- Confirm the association between aerobic fitness and academic performance.
- Suggest that students in the healthy zone for aerobic fitness in both 5th and again in 7th grade scored best in academic achievement tests. Students not in the healthy fitness zone at both points scored the lowest of all 4 groups (See below.)
Next steps include investigation of the following questions: 1) Is there a causal link between fitness/health and academic achievement; 2) How big is this effect in terms of academic performance? And 3) Does improving fitness/health measures have significant economic impacts? Participating faculty include: Karen Northrup RN, MSN, Richard Wittberg PhD, Lesley Cottrell PhD.
Participating faculty include: Karen Northrup RN, MSN, Richard Wittberg PhD, Lesley Cottrell PhD.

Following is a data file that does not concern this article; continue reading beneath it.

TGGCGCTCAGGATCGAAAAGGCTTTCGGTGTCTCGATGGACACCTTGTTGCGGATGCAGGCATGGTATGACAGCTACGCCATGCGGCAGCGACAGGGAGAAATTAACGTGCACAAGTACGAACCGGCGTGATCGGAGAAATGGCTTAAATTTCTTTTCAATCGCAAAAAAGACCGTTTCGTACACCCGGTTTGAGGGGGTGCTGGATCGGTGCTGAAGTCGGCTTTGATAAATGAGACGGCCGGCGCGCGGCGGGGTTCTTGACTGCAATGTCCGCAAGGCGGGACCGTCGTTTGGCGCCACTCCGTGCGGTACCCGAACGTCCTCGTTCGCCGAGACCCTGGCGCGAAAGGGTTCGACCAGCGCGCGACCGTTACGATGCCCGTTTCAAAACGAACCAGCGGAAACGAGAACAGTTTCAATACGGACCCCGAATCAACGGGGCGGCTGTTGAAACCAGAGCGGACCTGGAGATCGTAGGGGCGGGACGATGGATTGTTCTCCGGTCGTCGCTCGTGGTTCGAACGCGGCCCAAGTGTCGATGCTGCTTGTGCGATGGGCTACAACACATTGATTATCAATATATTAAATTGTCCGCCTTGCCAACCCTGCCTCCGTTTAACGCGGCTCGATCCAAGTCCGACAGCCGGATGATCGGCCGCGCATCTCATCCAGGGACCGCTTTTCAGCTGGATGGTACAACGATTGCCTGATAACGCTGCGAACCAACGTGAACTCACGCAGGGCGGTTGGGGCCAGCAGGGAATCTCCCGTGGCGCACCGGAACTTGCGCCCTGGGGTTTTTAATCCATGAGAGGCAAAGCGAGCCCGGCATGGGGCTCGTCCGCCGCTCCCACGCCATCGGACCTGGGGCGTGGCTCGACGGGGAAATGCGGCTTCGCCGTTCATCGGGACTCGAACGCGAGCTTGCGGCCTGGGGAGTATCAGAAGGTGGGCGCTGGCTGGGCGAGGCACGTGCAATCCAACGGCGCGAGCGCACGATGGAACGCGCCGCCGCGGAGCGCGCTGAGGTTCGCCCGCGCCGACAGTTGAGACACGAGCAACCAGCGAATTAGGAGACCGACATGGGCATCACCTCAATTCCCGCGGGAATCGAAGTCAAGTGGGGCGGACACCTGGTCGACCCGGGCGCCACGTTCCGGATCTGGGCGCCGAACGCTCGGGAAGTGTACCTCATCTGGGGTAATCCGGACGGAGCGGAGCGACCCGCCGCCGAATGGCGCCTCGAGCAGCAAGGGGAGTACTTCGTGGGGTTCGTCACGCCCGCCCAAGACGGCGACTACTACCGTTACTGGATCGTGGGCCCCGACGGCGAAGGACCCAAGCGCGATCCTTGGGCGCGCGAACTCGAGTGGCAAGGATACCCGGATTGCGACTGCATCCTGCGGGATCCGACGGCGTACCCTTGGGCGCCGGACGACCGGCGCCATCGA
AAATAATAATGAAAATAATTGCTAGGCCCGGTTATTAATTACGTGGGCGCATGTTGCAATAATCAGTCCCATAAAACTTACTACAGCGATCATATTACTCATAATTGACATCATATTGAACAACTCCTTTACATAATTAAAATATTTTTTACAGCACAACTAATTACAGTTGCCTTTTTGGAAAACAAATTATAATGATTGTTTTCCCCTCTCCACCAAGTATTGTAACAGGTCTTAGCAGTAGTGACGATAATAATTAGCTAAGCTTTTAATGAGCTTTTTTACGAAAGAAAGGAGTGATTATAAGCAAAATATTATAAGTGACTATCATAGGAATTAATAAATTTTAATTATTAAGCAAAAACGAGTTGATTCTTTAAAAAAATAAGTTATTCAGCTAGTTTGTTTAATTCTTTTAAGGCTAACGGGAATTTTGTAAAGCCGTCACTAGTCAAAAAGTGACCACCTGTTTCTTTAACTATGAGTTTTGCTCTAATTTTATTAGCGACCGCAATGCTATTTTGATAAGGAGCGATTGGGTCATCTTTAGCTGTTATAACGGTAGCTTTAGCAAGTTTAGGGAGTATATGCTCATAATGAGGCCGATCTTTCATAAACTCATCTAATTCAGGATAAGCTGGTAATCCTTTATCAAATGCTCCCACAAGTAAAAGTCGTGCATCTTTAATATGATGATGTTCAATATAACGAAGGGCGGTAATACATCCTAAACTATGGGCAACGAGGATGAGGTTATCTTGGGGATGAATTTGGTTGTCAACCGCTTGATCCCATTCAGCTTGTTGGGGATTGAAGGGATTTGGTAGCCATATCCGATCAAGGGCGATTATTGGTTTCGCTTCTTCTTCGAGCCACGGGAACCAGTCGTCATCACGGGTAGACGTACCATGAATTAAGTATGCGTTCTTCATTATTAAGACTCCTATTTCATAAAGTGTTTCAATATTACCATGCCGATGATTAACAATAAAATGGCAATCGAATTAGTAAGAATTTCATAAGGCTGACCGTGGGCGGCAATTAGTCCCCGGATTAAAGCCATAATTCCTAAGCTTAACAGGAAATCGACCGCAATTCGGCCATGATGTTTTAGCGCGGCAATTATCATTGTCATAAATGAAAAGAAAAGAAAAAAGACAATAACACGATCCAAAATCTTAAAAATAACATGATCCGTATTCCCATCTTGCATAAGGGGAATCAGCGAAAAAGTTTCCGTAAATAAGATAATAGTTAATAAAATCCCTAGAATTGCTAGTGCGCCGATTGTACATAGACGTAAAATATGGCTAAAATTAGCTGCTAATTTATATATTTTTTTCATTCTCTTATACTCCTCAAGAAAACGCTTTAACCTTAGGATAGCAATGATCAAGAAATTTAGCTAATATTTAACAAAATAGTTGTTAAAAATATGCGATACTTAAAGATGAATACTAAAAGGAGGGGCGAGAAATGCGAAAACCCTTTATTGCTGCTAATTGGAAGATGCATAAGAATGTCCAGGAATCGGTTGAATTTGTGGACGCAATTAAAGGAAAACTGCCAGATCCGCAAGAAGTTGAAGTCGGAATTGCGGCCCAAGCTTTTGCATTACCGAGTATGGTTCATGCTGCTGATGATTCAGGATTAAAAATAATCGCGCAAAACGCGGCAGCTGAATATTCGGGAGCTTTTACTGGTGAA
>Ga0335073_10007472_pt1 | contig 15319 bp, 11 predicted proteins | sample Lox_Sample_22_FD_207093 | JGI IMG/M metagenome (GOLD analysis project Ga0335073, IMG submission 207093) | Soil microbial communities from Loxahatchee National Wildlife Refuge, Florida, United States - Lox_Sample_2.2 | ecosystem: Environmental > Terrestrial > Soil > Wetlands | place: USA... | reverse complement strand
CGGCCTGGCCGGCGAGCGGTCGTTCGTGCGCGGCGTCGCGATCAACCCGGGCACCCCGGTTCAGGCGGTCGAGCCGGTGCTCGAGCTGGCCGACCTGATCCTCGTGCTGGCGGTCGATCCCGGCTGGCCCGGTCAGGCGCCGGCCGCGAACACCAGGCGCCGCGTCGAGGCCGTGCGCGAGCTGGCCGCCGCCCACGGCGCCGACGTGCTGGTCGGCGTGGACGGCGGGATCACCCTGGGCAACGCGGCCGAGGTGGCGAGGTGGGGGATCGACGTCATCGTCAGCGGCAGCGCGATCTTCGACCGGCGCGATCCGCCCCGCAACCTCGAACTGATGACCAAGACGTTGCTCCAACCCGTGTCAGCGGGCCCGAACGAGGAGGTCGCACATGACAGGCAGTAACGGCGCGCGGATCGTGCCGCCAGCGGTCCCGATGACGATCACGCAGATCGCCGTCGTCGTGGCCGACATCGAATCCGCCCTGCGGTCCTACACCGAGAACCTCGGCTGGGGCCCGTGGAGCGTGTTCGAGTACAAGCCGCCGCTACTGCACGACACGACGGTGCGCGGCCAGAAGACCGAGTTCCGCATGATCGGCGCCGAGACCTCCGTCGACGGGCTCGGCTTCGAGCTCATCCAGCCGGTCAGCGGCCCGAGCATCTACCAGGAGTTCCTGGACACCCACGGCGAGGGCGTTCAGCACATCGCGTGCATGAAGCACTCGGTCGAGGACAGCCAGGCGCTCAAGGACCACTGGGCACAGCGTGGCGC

Highlighted Poster Presentations
Historical Poster Presentations
The mission of the Prevention Research Centers’ Cardiovascular Health Intervention Research and Translation Network (CHIRTN) was to contribute to cardiovascular health for all people through the development and implementation of a coordinated applied research and translation agenda, and through the conduct of prevention research and translation activities that promote cardiovascular health.
One recently completed project was a problem-solving barriers to healthful lifestyle intervention. In 2009, focus groups were conducted to better understand what busy adults expect from a healthy lifestyles program. A subsequent intervention was offered with 28 individuals completing the program. Currently, data are being assessed for primary outcomes (feasibility, acceptability) and secondary outcomes (problem solving skills, perceived stress, physical activity, nutrition, and weight).